Bacterial and Host Determinants of MAL Activation upon EPEC Infection: The Roles of Tir, ABRA, and FLRT3

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Bacterial and Host Determinants of MAL Activation upon EPEC Infection: The Roles of Tir, ABRA, and FLRT3

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Title: Bacterial and Host Determinants of MAL Activation upon EPEC Infection: The Roles of Tir, ABRA, and FLRT3
Author: Leong, John M.; Machesky, Laura M.; Heath, Robert John William; Xavier, Ramnik; Visegrády, Balázs

Note: Order does not necessarily reflect citation order of authors.

Citation: Heath, Robert J. W., John M. Leong, Balázs Visegrády, Laura M. Machesky, and Ramnik J. Xavier. 2011. Bacterial and host determinants of MAL activation upon EPEC infection: The roles of Tir, ABRA, and FLRT3. PLoS Pathogens 7(4): e1001332.
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Abstract: Infection of host cells by pathogenic microbes triggers signal transduction pathways leading to a multitude of host cell responses including actin cytoskeletal re-arrangements and transcriptional programs. The diarrheagenic pathogens Enteropathogenic E. coli (EPEC) and the related Enterohemorrhagic E. coli (EHEC) subvert the host-cell actin cytoskeleton to form attaching and effacing lesions on the surface of intestinal epithelial cells by injecting effector proteins via a type III secretion system. Here we use a MAL translocation assay to establish the effect of bacterial pathogens on host cell signaling to transcription factor activation. MAL is a cofactor of Serum response factor (SRF), a transcription factor with important roles in the regulation of the actin cytoskeleton. We show that EPEC induces nuclear accumulation of MAL-GFP. The translocated intimin receptor is essential for this process and phosphorylation of Tyrosine residues 454 and 474 is important. Using an expression screen we identify FLRT3, C22orf28 and TESK1 as novel activators of SRF. Importantly we demonstrate that ABRA (actin-binding Rho-activating protein, also known as STARS) is necessary for EPEC-induced nuclear accumulation of MAL and the novel SRF activator FLRT3, is a component of this pathway. We further demonstrate that ABRA is important for structural maintenance of EPEC pedestals. Our results uncover novel components in pathogen-activated cytoskeleton signalling to MAL activation.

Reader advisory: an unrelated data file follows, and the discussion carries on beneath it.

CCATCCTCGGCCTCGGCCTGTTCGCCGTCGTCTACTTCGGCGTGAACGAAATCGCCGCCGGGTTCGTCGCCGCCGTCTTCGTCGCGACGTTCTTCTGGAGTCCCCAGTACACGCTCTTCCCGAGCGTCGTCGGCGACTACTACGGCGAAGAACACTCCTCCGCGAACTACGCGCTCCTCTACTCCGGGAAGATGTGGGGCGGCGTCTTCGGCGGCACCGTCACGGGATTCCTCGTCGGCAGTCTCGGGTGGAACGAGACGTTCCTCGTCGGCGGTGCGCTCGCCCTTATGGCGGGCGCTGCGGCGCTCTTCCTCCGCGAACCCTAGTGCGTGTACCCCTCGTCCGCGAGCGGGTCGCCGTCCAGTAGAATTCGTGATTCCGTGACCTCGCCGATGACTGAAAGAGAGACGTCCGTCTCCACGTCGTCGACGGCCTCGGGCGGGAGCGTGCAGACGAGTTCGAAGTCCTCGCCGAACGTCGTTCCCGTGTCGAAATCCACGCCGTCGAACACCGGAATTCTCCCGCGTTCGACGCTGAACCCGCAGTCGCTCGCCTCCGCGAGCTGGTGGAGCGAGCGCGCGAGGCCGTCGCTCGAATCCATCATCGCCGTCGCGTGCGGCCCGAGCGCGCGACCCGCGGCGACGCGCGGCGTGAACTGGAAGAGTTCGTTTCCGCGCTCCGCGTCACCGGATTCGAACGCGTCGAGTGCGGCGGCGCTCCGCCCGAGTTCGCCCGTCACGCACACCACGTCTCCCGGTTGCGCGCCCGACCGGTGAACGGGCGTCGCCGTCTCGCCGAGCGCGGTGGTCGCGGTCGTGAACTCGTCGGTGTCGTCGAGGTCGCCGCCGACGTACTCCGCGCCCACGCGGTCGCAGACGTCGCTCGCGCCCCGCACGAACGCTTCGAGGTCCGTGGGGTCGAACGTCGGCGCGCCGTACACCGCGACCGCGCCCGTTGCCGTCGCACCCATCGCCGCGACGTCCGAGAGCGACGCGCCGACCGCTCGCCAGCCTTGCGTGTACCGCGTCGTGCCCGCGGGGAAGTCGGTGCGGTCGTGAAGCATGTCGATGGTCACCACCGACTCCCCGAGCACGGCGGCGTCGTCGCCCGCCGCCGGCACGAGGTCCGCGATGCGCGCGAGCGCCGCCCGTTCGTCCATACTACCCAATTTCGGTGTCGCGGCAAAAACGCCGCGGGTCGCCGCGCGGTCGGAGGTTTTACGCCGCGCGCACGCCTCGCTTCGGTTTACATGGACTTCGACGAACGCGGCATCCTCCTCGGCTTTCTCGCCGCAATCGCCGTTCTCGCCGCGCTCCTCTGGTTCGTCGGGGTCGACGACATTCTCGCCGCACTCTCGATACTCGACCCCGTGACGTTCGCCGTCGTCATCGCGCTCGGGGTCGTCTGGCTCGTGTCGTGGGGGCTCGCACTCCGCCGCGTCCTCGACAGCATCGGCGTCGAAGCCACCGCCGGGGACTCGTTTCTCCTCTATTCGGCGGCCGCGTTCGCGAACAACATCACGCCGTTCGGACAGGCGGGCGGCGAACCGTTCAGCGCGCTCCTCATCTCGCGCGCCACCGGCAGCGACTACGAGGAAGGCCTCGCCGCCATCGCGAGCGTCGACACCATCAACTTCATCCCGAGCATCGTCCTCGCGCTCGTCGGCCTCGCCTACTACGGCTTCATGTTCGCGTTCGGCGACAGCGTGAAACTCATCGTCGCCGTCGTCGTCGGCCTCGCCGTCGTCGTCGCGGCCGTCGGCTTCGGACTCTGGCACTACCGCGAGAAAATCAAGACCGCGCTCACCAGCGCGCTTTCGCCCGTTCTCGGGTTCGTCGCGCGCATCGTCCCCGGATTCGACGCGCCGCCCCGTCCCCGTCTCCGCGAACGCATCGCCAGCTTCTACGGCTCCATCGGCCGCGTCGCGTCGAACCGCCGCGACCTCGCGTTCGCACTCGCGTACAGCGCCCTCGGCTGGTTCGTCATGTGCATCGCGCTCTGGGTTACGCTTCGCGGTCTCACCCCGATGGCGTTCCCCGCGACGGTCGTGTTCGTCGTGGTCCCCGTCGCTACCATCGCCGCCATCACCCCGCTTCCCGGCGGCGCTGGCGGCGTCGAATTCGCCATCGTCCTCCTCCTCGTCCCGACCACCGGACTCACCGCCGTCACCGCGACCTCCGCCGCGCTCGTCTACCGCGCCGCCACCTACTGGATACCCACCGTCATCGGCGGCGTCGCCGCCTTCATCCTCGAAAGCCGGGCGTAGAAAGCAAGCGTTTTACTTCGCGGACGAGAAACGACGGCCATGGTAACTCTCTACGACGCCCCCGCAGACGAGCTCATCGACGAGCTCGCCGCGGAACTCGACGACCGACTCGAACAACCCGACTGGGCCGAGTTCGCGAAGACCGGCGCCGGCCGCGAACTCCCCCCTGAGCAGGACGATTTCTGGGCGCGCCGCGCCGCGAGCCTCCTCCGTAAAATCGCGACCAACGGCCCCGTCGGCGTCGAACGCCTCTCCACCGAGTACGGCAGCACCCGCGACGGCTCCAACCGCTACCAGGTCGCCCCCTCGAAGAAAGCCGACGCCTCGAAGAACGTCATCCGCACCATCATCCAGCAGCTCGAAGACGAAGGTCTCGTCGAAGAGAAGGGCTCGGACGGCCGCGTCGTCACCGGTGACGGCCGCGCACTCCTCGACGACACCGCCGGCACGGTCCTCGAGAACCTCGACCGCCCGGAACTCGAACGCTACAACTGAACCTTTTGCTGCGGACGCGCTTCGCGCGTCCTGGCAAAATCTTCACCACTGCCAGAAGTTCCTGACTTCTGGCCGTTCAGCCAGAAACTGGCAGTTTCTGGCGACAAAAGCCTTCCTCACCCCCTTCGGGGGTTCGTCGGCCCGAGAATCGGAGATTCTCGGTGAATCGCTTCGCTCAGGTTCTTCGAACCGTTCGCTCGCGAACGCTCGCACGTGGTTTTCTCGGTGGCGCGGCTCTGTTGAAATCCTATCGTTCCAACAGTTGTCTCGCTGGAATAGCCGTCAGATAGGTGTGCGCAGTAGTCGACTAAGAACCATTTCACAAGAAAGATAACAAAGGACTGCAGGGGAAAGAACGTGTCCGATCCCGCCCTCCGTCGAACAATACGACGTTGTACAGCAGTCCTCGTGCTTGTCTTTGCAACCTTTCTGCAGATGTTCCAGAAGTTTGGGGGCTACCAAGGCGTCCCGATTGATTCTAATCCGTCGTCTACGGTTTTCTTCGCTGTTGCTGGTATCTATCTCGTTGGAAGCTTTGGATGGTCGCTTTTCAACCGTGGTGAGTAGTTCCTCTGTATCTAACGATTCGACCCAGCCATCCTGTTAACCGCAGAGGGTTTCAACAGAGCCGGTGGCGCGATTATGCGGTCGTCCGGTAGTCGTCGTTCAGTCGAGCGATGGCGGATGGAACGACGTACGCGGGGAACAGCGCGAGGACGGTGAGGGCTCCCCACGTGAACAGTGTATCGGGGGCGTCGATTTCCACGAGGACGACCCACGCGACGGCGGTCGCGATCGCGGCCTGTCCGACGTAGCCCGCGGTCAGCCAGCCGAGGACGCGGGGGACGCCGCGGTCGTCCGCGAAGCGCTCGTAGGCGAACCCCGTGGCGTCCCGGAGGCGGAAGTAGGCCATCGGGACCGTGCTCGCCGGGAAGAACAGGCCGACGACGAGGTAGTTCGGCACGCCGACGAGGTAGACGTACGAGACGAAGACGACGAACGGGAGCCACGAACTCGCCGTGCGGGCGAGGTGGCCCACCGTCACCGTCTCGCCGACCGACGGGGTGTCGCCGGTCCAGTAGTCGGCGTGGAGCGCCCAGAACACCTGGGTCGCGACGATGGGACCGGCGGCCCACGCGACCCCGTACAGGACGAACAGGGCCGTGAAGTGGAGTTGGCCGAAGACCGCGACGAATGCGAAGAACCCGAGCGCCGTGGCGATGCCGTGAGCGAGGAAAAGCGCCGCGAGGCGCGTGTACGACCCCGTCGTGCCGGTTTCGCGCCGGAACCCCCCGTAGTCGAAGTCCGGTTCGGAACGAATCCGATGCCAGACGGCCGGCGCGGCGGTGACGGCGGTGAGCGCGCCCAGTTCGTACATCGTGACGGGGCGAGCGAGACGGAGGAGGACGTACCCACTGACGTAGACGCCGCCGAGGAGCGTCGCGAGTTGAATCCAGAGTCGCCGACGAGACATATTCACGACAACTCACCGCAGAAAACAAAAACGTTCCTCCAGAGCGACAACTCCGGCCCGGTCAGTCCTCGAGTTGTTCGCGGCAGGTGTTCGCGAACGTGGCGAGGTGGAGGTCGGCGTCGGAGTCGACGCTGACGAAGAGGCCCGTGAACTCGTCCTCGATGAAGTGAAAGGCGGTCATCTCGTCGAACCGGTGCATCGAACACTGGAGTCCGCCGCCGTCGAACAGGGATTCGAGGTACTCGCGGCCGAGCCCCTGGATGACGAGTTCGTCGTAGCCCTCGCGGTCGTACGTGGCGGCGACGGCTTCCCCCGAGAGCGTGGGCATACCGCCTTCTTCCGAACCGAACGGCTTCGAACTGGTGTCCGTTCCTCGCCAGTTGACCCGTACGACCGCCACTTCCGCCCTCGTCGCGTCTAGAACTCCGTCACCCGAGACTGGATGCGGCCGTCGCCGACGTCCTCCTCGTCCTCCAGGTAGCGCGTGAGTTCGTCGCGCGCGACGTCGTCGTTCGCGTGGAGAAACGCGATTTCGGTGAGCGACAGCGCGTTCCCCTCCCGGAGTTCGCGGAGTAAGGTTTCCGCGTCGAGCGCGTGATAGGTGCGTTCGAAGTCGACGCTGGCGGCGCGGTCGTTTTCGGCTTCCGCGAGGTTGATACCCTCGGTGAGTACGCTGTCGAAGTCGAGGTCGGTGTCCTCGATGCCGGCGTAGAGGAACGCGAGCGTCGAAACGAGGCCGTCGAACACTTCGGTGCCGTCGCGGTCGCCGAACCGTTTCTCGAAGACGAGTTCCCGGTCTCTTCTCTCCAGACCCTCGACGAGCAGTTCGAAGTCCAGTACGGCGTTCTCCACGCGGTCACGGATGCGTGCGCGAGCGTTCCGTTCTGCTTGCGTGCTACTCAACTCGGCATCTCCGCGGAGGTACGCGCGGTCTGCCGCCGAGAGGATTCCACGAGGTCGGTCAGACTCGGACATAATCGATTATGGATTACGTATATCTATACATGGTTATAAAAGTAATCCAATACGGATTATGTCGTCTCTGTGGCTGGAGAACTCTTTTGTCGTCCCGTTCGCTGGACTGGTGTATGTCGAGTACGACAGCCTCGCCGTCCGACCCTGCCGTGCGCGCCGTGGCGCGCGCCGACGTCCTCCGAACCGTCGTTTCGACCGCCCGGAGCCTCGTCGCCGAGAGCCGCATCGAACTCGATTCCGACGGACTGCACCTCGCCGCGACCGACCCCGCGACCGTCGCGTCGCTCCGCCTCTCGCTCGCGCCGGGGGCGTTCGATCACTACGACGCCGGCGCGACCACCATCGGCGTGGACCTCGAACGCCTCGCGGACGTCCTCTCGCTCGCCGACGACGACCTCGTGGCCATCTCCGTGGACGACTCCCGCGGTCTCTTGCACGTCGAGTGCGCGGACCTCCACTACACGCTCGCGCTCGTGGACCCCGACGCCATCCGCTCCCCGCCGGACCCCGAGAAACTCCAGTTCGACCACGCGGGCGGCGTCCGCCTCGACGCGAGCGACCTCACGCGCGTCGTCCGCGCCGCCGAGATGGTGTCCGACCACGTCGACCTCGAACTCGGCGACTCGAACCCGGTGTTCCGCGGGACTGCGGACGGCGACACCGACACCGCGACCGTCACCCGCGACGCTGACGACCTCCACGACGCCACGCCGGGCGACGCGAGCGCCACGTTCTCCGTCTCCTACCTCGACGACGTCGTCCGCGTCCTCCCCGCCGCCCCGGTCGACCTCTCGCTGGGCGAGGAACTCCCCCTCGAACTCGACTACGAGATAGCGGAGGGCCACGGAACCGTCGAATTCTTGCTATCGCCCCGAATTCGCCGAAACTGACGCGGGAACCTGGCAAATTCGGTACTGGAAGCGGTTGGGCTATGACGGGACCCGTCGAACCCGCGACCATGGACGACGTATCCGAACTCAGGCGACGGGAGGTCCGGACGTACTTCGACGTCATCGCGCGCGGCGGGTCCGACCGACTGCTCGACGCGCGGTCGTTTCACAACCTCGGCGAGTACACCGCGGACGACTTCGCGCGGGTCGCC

Published Version: doi:10.1371/journal.ppat.1001332
Other Sources: http://www.ncbi.nlm.nih.gov/pmc/articles/PMC3072376/pdf/
Terms of Use: This article is made available under the terms and conditions applicable to Other Posted Material, as set forth at http://nrs.harvard.edu/urn-3:HUL.InstRepos:dash.current.terms-of-use#LAA
Citable link to this page: http://nrs.harvard.edu/urn-3:HUL.InstRepos:5978758

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